The Crimean Peninsula, which extends into the Black Sea, has been home to a succession of dominant cultures. Among the many who have settled in this region have been Jews, whose presence there is recorded as far back as the first century C.E. In fact, there is a fascinating document describing how the Jews freed their slaves on condition that they convert and join the community, which the former slaves did.
The Jewish community stayed in the Crimea when the Huns invaded in the fourth century, and when the Byzantines arrived in the sixth century. When the Khazars took over the region in the seventh century, the Jews found like-minded rulers, especially after the Khazar nobility converted to Judaism. At this time, the Crimean Jewish community also absorbed Jewish refugees fleeing Byzantium persecution.
In the mid-13th century, the area was conquered by the Tatars and the Mongols, who remained the dominant culture even when the area was under Turkish rule until the area was annexed by Russia in the late 18th century. This was a critical time for the development of a unique Jewish community. While Jews from all over had migrated to Crimea, the distinctions between Ashkenazic and Sephardic had disappeared so that the community not only had their own distinct nusach (customs in prayer) but also their own patois language as well. Like other Jewish tongues, Krymchak, as it later came to be called (when the community labelled themselves in order to distinguish themselves from more recent Ashkenazic communities), was a meld of the local language and Hebrew. In this case, Crimean-Tatar and Hebrew. It was written in Hebrew characters.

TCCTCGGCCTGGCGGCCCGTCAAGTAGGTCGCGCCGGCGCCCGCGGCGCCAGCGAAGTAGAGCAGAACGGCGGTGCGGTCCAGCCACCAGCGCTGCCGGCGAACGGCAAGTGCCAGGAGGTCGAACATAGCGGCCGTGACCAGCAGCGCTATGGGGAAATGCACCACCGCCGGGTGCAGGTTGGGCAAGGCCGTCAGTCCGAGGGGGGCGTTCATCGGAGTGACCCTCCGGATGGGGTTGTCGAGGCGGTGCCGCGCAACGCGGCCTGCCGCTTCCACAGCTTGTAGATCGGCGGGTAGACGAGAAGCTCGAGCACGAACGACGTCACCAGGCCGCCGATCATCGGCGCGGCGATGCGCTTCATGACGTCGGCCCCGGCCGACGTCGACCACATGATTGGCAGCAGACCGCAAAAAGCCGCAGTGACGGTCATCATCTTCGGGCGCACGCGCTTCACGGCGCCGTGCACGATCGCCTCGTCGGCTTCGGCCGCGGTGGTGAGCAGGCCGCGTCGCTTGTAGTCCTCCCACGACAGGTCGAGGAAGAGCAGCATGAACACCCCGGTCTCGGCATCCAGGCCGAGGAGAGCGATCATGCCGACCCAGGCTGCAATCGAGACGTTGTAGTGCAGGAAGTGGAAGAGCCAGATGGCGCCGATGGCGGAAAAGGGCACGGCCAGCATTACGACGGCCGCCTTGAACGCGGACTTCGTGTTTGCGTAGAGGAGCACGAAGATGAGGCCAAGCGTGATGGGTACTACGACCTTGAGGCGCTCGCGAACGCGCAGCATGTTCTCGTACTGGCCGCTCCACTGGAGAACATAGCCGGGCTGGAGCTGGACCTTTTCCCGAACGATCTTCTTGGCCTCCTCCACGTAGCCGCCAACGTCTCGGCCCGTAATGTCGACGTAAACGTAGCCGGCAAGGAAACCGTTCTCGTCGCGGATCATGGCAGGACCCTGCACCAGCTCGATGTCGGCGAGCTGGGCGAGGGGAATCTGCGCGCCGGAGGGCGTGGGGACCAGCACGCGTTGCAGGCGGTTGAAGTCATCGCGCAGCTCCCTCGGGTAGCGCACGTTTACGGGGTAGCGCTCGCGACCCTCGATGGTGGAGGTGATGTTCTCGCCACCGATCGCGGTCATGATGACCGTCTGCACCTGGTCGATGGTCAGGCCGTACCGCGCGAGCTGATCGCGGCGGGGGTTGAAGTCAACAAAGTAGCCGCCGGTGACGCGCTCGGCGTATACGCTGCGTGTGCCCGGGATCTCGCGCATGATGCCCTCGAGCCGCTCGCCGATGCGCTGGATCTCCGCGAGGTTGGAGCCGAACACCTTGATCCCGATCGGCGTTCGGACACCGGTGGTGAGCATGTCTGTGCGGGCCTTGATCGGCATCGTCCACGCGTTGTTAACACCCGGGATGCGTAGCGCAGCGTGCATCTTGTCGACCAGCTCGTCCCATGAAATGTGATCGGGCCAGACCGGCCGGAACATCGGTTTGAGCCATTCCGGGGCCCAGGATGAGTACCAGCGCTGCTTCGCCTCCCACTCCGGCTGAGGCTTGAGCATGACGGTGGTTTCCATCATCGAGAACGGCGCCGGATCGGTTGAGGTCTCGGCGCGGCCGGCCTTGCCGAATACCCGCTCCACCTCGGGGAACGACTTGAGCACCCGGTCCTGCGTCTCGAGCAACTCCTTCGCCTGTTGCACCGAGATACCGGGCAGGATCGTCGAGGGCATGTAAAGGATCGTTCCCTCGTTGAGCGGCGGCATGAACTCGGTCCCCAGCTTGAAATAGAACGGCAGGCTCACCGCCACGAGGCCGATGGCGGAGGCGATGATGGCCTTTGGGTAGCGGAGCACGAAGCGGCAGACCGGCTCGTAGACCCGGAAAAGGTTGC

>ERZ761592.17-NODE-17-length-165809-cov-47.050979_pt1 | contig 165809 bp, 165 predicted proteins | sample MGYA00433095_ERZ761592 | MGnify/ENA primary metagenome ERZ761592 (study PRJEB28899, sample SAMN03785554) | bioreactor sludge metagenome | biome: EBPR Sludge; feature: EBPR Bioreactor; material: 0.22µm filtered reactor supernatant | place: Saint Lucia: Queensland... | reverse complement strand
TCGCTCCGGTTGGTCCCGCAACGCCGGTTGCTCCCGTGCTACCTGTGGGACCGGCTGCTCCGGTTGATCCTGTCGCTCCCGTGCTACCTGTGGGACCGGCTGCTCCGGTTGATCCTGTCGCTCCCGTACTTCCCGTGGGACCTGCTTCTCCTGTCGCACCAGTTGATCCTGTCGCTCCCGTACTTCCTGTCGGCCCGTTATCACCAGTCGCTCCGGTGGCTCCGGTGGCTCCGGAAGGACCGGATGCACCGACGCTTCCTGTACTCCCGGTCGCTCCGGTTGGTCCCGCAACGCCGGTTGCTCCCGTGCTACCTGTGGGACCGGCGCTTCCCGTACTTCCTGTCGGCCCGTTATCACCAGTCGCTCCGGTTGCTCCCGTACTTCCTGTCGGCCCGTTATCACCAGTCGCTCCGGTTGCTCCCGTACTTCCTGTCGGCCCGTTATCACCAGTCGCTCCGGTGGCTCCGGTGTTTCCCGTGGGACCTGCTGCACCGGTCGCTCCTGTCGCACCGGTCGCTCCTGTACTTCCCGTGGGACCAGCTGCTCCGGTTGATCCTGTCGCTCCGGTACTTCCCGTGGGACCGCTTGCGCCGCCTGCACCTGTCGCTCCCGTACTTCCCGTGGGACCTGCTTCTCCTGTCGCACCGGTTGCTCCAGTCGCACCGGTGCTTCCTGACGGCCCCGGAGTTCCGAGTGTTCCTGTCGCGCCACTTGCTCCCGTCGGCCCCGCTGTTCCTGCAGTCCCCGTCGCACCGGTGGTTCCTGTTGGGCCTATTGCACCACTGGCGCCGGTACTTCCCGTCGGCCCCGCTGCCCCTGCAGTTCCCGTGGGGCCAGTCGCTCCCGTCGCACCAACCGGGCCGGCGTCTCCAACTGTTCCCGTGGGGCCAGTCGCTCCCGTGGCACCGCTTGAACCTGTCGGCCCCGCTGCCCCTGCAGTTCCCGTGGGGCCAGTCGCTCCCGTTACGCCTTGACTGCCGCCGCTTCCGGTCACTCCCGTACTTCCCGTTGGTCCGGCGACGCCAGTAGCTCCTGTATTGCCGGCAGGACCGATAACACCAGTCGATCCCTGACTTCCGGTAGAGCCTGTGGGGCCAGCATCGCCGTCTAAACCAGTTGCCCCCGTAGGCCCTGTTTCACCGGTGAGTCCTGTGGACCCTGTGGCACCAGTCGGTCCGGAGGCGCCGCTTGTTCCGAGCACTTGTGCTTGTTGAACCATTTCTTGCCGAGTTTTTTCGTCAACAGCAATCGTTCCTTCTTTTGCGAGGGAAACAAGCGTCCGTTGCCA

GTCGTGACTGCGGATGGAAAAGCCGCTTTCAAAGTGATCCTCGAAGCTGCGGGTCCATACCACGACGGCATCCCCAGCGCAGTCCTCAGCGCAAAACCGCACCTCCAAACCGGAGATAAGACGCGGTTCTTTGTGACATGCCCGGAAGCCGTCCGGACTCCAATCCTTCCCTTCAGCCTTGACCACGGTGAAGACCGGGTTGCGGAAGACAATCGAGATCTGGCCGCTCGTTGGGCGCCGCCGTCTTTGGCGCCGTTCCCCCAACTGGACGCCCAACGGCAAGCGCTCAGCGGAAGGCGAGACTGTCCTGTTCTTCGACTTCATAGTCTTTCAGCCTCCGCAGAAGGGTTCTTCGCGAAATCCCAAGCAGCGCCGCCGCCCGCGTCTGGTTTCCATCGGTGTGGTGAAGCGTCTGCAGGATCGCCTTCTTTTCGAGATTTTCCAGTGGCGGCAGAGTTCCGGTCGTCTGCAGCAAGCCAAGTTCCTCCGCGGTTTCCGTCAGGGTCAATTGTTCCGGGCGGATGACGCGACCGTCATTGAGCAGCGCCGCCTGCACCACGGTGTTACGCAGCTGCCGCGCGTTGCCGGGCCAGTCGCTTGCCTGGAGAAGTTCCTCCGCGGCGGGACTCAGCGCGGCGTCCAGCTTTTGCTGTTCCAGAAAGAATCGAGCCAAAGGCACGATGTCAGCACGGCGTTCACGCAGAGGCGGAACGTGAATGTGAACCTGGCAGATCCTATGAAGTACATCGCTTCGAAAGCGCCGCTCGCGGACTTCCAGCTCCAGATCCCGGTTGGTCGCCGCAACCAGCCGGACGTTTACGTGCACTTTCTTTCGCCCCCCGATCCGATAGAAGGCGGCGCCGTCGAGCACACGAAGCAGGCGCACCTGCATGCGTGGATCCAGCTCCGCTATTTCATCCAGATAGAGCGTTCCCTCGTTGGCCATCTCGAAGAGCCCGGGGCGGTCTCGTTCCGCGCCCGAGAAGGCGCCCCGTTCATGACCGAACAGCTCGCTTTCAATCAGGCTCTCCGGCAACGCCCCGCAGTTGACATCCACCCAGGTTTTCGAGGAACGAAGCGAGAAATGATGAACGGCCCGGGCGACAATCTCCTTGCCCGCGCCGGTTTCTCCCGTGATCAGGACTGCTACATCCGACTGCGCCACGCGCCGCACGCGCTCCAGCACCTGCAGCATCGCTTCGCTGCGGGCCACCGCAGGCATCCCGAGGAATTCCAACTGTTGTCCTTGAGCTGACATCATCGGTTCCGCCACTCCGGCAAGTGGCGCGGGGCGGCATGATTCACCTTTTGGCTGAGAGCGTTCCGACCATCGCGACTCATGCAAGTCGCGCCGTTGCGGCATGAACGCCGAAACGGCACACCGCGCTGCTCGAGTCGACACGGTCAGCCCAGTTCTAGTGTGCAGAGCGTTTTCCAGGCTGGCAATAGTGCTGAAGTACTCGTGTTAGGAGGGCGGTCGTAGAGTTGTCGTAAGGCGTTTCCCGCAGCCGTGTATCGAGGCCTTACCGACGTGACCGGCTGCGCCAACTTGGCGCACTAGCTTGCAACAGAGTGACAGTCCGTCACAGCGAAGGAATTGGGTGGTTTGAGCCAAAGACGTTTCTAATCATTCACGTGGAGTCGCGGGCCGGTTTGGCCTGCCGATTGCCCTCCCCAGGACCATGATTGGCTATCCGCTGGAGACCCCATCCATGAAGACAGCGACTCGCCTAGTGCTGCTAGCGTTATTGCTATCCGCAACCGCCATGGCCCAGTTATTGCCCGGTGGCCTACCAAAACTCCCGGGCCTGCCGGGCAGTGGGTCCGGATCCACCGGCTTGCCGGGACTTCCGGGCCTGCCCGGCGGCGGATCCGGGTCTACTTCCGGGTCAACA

By the 20th century, the Krymchak population was a shrinking community, having faced first Russian persecution and then Soviet oppression. The community’s fate, however, was tragically sealed when the Nazi High Command in Berlin ruled that the Krymchaks were not to be seen as a distinctive community and were to be treated like all other Jews (some other distinct communities were given exemptions).
More than half the Krymchak population was murdered, and assimilation and social pressure took care of the rest. In the last few years, however, there has been a resurgence in interest in the Krymchak language and descendants of this unique community have been trying to preserve their near extinct linguistic history.
Sunday September 4, 2016, is the European Day of Jewish Culture, which this year will be celebrating Jewish Languages.
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